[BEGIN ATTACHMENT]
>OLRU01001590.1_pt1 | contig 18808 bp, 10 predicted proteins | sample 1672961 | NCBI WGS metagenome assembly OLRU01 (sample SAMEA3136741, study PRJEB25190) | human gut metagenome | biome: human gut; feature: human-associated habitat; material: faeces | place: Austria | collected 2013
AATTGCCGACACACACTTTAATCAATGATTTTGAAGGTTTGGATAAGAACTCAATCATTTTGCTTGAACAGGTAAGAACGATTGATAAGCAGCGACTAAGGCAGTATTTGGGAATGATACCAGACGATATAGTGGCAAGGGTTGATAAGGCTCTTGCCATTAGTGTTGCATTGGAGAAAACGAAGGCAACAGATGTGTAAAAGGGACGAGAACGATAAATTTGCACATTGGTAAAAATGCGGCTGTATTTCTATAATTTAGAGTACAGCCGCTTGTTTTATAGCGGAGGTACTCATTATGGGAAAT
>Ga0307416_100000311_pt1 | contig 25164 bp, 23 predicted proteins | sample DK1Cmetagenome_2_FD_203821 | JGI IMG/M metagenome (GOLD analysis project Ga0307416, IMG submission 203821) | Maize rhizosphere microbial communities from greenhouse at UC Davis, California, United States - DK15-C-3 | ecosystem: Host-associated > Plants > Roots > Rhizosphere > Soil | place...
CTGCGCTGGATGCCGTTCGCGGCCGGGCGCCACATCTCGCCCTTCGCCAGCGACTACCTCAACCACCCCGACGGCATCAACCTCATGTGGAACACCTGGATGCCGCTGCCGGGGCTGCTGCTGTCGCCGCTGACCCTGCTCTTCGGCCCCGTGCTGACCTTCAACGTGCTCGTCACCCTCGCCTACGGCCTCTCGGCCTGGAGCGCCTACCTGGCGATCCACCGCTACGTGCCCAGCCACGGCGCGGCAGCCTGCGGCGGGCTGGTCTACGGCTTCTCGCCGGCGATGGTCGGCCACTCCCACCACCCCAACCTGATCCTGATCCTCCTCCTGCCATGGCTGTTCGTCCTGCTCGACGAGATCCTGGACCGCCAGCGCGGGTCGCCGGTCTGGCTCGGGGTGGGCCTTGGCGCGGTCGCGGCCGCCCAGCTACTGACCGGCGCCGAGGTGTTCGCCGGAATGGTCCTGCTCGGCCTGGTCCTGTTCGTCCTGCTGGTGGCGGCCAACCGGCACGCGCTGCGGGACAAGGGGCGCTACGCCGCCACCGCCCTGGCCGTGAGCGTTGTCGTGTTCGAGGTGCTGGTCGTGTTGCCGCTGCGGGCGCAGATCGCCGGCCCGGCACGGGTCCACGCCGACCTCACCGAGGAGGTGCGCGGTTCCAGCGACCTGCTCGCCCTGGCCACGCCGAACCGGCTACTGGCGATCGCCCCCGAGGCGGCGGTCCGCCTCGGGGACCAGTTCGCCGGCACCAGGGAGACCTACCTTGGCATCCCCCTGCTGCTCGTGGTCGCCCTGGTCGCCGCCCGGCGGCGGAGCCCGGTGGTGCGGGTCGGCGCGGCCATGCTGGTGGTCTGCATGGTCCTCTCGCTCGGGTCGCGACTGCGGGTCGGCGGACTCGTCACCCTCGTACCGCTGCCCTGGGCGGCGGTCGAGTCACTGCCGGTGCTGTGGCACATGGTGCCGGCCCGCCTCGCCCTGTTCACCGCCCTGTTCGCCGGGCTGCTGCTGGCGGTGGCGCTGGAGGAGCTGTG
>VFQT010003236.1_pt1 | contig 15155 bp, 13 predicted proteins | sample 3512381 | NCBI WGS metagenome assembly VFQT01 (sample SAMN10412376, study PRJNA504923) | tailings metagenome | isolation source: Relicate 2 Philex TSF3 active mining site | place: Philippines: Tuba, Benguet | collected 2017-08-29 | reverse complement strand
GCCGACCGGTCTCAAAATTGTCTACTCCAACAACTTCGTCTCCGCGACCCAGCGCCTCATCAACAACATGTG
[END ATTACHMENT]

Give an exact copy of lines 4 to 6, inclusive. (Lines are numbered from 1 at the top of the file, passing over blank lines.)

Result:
CTGCGCTGGATGCCGTTCGCGGCCGGGCGCCACATCTCGCCCTTCGCCAGCGACTACCTCAACCACCCCGACGGCATCAACCTCATGTGGAACACCTGGATGCCGCTGCCGGGGCTGCTGCTGTCGCCGCTGACCCTGCTCTTCGGCCCCGTGCTGACCTTCAACGTGCTCGTCACCCTCGCCTACGGCCTCTCGGCCTGGAGCGCCTACCTGGCGATCCACCGCTACGTGCCCAGCCACGGCGCGGCAGCCTGCGGCGGGCTGGTCTACGGCTTCTCGCCGGCGATGGTCGGCCACTCCCACCACCCCAACCTGATCCTGATCCTCCTCCTGCCATGGCTGTTCGTCCTGCTCGACGAGATCCTGGACCGCCAGCGCGGGTCGCCGGTCTGGCTCGGGGTGGGCCTTGGCGCGGTCGCGGCCGCCCAGCTACTGACCGGCGCCGAGGTGTTCGCCGGAATGGTCCTGCTCGGCCTGGTCCTGTTCGTCCTGCTGGTGGCGGCCAACCGGCACGCGCTGCGGGACAAGGGGCGCTACGCCGCCACCGCCCTGGCCGTGAGCGTTGTCGTGTTCGAGGTGCTGGTCGTGTTGCCGCTGCGGGCGCAGATCGCCGGCCCGGCACGGGTCCACGCCGACCTCACCGAGGAGGTGCGCGGTTCCAGCGACCTGCTCGCCCTGGCCACGCCGAACCGGCTACTGGCGATCGCCCCCGAGGCGGCGGTCCGCCTCGGGGACCAGTTCGCCGGCACCAGGGAGACCTACCTTGGCATCCCCCTGCTGCTCGTGGTCGCCCTGGTCGCCGCCCGGCGGCGGAGCCCGGTGGTGCGGGTCGGCGCGGCCATGCTGGTGGTCTGCATGGTCCTCTCGCTCGGGTCGCGACTGCGGGTCGGCGGACTCGTCACCCTCGTACCGCTGCCCTGGGCGGCGGTCGAGTCACTGCCGGTGCTGTGGCACATGGTGCCGGCCCGCCTCGCCCTGTTCACCGCCCTGTTCGCCGGGCTGCTGCTGGCGGTGGCGCTGGAGGAGCTGTG
>VFQT010003236.1_pt1 | contig 15155 bp, 13 predicted proteins | sample 3512381 | NCBI WGS metagenome assembly VFQT01 (sample SAMN10412376, study PRJNA504923) | tailings metagenome | isolation source: Relicate 2 Philex TSF3 active mining site | place: Philippines: Tuba, Benguet | collected 2017-08-29 | reverse complement strand
GCCGACCGGTCTCAAAATTGTCTACTCCAACAACTTCGTCTCCGCGACCCAGCGCCTCATCAACAACATGTG